24 APRIL, 2020 - BRINGING THE VIRUS HOME
As an early or team responder, I have experienced many people who simply refuse to deal with emergencies or extremely ugly unbelievably messed up situations, even when "they" were a cog in the emergency team... it is a type of event-shock... they quit, run away or hide until the crisis is over, or even pretend that it’s not (cannot) happen at all, leaving anyone on their team that depends (ed) on them high and dry. It is dangerous.
This can take on many forms, when TSHTF it doesn't always follow those 911 or Chicago Fire TV success stories, or those "staged" training regimens (usually dry Corporate designed-managed) sessions, no one could ever possibly dream up or recreate these real-life razzmatazz situations.
"Always missing" in these "dry run" training sessions are the very important elements of Sound... the chaotic yelling, radios, sirens, rescue or out-of-control machinery running, the roar of fire or water-wind-rain and buckling/collapsing groans, panicked-injured-wailing animals and people. The Smells... breath taking acrid, toxic, stinky, eye-watering, sooty or vision masking, even blinding, needing breathing apparatus, of unknown makeup and dangerous? The general Atmosphere of a spectacle, tension, fear, lots of commotion, weather conditions, temperature (in waves and layers), the footing with its unknowns of debris and ground conditions, darkness-lighting-flashing and reflections, and always the seeing and unfamiliarity... of all types.
Your Preparedness... and how well "suited up" you are for this endeavor, are you in your underwear and shoeless, or in full regalia ? how is your Chi level (that vital energy that animates you mentally and psychologically), can you clear your head for the imminence of what is about to unfold? this is where "experience" is of central importance to your surviving the event (in all ways).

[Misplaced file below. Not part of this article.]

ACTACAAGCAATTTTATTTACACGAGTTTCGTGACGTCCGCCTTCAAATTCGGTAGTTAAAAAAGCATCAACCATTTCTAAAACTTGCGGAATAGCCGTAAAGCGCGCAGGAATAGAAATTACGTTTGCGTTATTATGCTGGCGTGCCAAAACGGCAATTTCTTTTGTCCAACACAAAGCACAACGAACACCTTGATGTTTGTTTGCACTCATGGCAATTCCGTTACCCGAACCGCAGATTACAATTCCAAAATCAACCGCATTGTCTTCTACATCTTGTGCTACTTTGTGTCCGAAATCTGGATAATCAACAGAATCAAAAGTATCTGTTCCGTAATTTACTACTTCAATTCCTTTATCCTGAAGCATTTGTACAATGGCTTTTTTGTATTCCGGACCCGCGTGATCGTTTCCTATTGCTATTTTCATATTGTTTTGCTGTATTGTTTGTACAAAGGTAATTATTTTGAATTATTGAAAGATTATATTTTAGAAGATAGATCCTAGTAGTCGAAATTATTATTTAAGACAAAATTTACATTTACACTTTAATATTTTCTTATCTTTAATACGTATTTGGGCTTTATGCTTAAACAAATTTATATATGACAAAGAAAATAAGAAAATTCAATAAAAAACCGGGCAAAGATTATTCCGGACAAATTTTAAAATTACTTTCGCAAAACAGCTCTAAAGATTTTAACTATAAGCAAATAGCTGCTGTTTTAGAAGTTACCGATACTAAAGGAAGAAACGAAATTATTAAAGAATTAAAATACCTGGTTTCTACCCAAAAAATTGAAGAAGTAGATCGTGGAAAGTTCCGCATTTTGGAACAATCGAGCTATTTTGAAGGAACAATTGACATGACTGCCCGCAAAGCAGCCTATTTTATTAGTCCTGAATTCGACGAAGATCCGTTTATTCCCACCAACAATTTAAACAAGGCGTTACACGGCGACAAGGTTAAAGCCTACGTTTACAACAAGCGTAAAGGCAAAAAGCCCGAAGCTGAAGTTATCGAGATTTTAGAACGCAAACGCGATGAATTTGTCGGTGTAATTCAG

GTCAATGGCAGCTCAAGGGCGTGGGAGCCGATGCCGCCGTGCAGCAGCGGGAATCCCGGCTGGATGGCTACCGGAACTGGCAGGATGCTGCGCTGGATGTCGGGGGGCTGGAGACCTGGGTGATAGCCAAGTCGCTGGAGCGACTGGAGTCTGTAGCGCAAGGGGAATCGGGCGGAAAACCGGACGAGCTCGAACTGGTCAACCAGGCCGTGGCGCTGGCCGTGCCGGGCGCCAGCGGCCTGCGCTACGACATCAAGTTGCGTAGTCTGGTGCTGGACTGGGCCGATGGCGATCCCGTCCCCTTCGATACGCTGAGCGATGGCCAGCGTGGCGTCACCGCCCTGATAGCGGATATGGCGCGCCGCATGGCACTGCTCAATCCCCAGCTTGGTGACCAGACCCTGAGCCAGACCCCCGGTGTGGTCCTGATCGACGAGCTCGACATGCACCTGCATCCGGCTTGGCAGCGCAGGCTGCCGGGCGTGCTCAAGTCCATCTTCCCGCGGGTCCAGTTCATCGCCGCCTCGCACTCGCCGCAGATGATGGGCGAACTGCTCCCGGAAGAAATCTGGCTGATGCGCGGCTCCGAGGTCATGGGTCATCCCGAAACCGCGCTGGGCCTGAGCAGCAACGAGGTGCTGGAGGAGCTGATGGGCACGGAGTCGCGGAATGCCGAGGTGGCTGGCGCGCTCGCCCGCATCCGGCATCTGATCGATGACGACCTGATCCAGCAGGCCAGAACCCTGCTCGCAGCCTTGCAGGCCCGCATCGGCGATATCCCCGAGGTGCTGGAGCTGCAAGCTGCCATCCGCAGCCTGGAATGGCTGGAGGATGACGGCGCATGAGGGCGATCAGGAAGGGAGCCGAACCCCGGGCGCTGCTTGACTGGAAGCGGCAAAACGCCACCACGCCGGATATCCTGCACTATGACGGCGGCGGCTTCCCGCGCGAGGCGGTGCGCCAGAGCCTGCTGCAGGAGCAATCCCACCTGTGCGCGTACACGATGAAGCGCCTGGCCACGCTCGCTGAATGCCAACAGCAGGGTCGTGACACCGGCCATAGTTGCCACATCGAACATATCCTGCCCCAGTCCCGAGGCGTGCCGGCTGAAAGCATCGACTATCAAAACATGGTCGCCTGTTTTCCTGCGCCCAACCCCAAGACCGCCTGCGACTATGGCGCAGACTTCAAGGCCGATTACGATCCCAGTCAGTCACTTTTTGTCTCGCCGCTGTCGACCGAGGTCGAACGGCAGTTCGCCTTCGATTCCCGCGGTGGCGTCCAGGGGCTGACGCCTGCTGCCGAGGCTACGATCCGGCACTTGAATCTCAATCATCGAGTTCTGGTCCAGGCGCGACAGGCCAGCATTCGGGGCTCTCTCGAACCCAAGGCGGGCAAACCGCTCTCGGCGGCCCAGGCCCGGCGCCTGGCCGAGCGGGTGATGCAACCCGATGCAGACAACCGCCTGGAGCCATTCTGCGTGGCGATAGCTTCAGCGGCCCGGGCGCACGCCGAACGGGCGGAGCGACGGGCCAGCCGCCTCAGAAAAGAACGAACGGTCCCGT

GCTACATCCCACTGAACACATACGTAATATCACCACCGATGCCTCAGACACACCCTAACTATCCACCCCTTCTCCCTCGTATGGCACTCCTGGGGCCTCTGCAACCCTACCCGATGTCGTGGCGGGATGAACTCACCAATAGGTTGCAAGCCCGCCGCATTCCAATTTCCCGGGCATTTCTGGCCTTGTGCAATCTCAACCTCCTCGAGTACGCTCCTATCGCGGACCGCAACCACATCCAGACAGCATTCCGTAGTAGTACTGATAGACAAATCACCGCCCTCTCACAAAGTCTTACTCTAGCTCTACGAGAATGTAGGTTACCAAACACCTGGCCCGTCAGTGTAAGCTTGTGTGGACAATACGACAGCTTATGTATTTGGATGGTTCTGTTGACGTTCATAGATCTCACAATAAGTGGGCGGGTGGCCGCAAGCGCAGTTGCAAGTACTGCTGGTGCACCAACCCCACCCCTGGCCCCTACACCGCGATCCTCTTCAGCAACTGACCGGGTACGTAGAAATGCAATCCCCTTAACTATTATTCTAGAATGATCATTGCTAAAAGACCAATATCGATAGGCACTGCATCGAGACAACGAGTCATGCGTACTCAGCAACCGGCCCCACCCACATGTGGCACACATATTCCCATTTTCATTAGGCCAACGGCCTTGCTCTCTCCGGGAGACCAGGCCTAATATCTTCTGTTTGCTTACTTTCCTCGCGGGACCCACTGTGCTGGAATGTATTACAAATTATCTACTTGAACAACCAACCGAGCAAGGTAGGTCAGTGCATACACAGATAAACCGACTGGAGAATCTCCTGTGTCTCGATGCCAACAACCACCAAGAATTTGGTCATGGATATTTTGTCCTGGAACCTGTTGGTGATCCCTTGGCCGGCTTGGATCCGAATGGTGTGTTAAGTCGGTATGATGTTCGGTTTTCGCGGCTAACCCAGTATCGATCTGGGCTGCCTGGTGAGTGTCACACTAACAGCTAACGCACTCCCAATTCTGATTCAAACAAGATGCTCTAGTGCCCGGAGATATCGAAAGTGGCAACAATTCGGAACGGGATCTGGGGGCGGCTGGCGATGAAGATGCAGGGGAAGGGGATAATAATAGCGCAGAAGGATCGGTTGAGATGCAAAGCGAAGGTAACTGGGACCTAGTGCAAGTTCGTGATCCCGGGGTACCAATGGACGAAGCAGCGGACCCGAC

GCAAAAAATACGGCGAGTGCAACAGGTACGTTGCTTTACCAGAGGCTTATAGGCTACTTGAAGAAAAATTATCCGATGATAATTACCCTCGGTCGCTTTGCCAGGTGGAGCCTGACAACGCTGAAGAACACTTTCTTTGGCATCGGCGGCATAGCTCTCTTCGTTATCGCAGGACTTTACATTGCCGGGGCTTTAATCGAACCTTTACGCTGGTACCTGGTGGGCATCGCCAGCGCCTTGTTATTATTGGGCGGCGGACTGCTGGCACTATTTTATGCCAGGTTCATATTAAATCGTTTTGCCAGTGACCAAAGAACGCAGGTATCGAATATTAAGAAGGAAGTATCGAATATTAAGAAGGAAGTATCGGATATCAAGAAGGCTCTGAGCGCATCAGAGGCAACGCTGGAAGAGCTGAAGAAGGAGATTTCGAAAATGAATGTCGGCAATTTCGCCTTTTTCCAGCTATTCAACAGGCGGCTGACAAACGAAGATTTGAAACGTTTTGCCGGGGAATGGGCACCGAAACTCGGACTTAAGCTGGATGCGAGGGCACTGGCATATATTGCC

The Duration... from start to finish, the cleanup, after-wash and refurbish are as big as the event, the toll of tension, heat/cold/wet, and no coffee break (like in those training sessions), even sleeplessness are adrenaline cured (only temporarily).
And the very important, never discussed, PPEM... personal post-event management, Emergencies/Disasters create a simultaneous duplicity of numbness and hyper-awareness that is unique to each event exposure. It is depleting, exhausting, unforgettable, ugly and lasting.
There are a great many "one-time" first responders that never recover, cannot recover, from seeing, experiencing, the "insider" view of a major "emergency/disaster" event, and, there are many that accumulate and fold mid-career... and still, many others that are devoid of any impact from response to emergency.
AS YOU CAN IMAGINE... CATS LOVE 'EM !
As we sit here in rural coastal Oregon, comfortable and isolated safely aboard So...fea during this Virus assault, our freed up brains are far removed from the trenches, and we just realized that the people we always looked at as "support" or sometimes "Second responders", are now the "First responders", and their emergency/disaster is "invisible" and lacking all that I spoke of above (except the PPEM).
How ready were our medical facilities and their in-house teams for this emergency/disaster Virus ? like an exhausting forest-fire, the futility of it all sets in, but, unlike the wildfire, you cannot walk away and just let it burn itself out... this one is burning life forces. After so long of a battle, things must be getting pretty tacky, and the Chi levels must be harder to call up every advancing day.
I have to make a "heads up" notice that from ER through Crematorium, we are looking at a usually "unrecognized" team of these now "First Responders", we all get caught up in the visuals of an airliner crashing to earth, or a building collapsing, or a Tornado hit, but we almost never "see" the closed-door people in our Medical chain-of-events, the Triage, the in-your-face all dayness, or in this case, the unknowns and mental strain of fighting an unseeable phantom that you could take home at days end to your family.
Like we do for all First Responders, we civilians take you for granted ... Thanks for being there.